According to one dependable valuation model, writes Mark Hulbert in a recent article for MarketWatch, stocks are now more overvalued than they have been since 1969.
The model Hulbert cites is based on Value Line’s Median Appreciation Potential (VLMAP), a number published weekly by Value Line, Inc. that represents the median of the projected valuations (in three to five years’ time) of 1,700 stocks monitored by the firm’s analysts.
Hulbert says that a number of academic studies have found that “VLMAP can be profitably used as a market-timing tool. The model calls for increasing your exposure to the stock market when it is at well-above-average levels and decreasing exposure when—as it is now—it’s well below average.” The VLMAP is currently at 20% while, at the bottom of the bear market in March 2009, it stood at 185%.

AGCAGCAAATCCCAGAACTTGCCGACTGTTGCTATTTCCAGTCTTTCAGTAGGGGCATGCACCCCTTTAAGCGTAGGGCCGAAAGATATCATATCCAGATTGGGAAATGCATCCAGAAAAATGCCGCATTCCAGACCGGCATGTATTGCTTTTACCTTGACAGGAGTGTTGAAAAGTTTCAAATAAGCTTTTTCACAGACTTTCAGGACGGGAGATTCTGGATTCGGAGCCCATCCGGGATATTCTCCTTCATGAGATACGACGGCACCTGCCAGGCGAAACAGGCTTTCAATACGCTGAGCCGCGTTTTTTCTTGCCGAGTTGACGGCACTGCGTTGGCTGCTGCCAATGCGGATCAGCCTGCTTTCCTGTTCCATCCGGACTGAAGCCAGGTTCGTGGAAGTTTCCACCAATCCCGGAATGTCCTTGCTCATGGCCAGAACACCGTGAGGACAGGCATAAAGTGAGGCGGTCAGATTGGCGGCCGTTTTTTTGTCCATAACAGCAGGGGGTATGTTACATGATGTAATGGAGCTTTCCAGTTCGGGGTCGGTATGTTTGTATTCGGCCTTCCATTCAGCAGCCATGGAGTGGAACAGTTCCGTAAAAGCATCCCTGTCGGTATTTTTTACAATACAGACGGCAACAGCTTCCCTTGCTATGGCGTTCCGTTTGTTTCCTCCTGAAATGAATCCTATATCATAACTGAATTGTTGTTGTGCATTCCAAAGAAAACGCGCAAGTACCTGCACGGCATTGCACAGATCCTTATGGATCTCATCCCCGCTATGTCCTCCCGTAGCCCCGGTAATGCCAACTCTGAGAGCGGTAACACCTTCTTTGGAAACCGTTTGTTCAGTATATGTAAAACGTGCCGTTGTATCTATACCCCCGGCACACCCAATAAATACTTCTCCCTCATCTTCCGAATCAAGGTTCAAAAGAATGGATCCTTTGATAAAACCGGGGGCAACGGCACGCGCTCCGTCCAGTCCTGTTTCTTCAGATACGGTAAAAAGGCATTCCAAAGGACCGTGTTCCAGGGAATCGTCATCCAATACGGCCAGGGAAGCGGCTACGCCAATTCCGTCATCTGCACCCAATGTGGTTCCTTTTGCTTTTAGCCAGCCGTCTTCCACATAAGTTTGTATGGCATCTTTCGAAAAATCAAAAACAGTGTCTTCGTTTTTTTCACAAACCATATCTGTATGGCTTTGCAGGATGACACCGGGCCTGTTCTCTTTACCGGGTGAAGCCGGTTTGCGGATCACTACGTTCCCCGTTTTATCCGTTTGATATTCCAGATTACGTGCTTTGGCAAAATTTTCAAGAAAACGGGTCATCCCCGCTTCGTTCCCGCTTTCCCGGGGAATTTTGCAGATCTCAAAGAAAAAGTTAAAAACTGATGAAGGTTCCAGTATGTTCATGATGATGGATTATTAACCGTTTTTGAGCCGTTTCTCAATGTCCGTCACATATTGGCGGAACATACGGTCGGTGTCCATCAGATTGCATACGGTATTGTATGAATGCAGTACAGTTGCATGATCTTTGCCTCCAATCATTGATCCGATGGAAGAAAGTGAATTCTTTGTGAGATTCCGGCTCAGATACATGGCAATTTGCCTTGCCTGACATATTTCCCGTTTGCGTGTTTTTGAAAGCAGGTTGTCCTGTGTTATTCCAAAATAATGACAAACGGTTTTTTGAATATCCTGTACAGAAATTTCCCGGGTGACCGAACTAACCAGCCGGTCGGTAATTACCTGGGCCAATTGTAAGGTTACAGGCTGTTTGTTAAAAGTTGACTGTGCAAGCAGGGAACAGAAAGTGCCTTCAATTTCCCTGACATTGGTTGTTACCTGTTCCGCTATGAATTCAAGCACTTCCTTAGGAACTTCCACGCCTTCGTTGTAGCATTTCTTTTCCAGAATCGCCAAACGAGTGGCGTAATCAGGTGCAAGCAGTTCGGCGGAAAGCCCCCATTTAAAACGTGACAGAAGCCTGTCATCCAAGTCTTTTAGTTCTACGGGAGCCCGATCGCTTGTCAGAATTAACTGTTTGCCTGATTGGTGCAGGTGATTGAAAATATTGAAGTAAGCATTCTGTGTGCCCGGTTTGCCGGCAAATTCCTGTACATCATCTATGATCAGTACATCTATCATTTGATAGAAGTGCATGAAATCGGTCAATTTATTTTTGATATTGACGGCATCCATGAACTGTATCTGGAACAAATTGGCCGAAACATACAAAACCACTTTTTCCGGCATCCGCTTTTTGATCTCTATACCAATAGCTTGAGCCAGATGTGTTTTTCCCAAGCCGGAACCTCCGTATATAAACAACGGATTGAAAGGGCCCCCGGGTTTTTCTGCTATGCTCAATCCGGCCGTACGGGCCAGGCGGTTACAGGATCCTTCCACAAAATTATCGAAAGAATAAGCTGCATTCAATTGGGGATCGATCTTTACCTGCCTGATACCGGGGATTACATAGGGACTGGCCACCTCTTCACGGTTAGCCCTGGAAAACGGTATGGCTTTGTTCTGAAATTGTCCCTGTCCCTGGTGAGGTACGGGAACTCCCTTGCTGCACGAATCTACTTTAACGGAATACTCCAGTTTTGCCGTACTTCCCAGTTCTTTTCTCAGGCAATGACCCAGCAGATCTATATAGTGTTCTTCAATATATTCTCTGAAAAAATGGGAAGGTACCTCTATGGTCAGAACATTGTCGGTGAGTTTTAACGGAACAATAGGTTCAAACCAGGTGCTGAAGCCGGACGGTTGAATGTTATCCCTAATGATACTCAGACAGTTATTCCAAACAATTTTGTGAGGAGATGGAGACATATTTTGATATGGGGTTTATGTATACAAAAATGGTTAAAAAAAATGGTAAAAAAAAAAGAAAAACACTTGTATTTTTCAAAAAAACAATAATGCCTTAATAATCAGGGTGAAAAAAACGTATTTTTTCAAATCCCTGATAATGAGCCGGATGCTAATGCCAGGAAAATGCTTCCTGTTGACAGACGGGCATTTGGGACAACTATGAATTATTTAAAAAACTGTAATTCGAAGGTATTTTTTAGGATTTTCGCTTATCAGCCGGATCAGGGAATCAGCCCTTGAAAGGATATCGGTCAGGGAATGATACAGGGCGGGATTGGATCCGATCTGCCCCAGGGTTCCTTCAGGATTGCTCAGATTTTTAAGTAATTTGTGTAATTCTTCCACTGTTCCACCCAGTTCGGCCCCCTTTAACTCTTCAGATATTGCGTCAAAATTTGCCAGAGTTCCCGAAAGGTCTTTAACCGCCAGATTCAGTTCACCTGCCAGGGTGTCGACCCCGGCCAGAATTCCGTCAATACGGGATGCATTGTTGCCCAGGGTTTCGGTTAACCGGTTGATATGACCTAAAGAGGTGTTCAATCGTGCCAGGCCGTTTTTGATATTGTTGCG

The article points out, however, that the VLMAP has been low for quite some time, and the stock market could continue to rise despite these depressed levels. “But the evidence of overvaluation continues to accumulate,” Hulbert adds. “Someday, the sheer weight of that evidence will be too much for even this bull market to bear.”